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Scareware Scam Attacking People’s Computers

Missoula (Montana) based web-hosting firm, Univision Computers is cautioning end-users that cyber-criminals are declaring false virus alerts that are apparently tricking users into buying rogue anti-virus software.

Actually according to the firm, these false warnings that emerge through pop-up windows, in addition to destructing users' PCs, steal passwords and other private data from their computers.

Moreover, according to the FBI, the rogue anti-virus programs are known as "scareware" as their distributors scare end-users into purchasing bogus AV programs through a security alert that merely appears authentic. Kaj18.com published this on January 5, 2011.

Typically a scareware distribution involves a window that emerges on the screen alerting that there's virus on the user's computer and that it can be removed via the installation of the so-called AV program.

Says Customer Service Representative Penny Lyons for Univision Computers, the scareware campaign often tells the victim to give his credit card information towards fulfilling the payment as well as assures that the problem inflicting his computer will be fixed. But, when anyone follows the instruction, a debit amount unfailingly gets reflected on his card, thanks to the scareware purveyor, who may further infect or occasionally fully disable the victim's PC, explains Lyons. Kaj18.com reported this.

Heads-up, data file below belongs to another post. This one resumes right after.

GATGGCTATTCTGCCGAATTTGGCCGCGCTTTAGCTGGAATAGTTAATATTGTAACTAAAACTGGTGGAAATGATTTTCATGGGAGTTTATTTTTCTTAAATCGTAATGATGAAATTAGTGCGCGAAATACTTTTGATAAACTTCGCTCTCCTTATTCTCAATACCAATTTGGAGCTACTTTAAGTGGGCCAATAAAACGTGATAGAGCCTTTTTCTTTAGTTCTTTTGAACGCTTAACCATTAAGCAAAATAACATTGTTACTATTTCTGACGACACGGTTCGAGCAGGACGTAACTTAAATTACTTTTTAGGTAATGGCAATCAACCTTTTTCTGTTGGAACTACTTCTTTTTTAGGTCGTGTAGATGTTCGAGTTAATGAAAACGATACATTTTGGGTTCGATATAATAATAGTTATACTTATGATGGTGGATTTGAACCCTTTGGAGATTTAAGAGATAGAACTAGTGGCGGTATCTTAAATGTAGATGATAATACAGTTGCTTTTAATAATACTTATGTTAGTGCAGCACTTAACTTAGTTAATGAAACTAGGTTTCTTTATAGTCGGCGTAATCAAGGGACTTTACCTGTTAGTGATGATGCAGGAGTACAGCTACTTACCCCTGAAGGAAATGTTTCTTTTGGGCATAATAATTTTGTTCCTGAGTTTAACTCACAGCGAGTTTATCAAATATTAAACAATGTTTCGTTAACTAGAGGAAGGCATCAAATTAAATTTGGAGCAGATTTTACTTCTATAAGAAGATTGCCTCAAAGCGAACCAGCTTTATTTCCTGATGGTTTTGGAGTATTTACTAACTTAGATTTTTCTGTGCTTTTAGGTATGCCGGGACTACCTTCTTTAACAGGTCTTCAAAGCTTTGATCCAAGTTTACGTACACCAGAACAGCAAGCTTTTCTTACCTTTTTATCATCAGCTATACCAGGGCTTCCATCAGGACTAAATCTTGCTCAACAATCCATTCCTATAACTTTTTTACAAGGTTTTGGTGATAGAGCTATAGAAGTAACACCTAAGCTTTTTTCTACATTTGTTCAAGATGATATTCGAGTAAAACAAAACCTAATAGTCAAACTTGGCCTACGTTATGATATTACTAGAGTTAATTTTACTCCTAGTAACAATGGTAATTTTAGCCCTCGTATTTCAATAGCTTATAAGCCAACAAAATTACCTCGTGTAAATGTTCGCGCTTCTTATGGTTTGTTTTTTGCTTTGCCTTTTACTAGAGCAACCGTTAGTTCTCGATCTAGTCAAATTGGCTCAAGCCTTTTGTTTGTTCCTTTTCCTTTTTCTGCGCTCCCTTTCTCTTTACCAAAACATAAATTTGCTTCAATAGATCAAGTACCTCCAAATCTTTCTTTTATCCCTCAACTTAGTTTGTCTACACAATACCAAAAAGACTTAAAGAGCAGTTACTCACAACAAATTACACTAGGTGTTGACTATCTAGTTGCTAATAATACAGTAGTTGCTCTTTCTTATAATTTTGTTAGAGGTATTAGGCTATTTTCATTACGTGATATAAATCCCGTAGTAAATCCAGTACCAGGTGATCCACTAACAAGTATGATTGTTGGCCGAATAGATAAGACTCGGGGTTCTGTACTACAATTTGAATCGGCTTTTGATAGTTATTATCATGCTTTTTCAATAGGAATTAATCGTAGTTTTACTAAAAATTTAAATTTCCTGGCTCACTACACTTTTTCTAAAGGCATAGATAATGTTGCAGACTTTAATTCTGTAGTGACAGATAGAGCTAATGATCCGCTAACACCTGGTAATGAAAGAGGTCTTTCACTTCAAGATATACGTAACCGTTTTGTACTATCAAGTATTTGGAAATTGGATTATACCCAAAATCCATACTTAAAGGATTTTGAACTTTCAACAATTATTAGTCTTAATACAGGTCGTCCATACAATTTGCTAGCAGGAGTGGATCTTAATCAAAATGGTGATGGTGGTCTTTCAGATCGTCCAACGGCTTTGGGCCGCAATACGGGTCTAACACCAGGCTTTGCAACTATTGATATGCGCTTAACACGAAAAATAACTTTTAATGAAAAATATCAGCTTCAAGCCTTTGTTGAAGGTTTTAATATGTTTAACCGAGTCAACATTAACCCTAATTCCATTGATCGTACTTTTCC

Elaborate the security specialists that the above kind of ruse helps scareware purveyors to gather large sums of money every year.

Furthermore, the specialists caution that the scareware-distribution websites usually appear extremely professional as also entice end-users with an offer of so-called "trial period" alternatively ask for an initial fee, which's a far smaller amount than the full fee that's eventually charged.

Meanwhile, for an end-user who acquiesces, it means allowing his PC for an external access as well as interaction with other PCs, which actually engage in stealing account details (usernames and passwords) or laundering money. Besides, the victim's PC may also be profiled i.e. his system's applications, user-agents along with data all transmitted to an intermediate party for vicious activities.

Thus for staying safe from such malicious websites, users must avoid doing an online search with "free" as part of the search-phrase since the returns usually include fake URLs.

Related article: SecureWorks Identifies Bank and Information Stealing Trojan Coreflood

» SPAMfighter News - 1/15/2011

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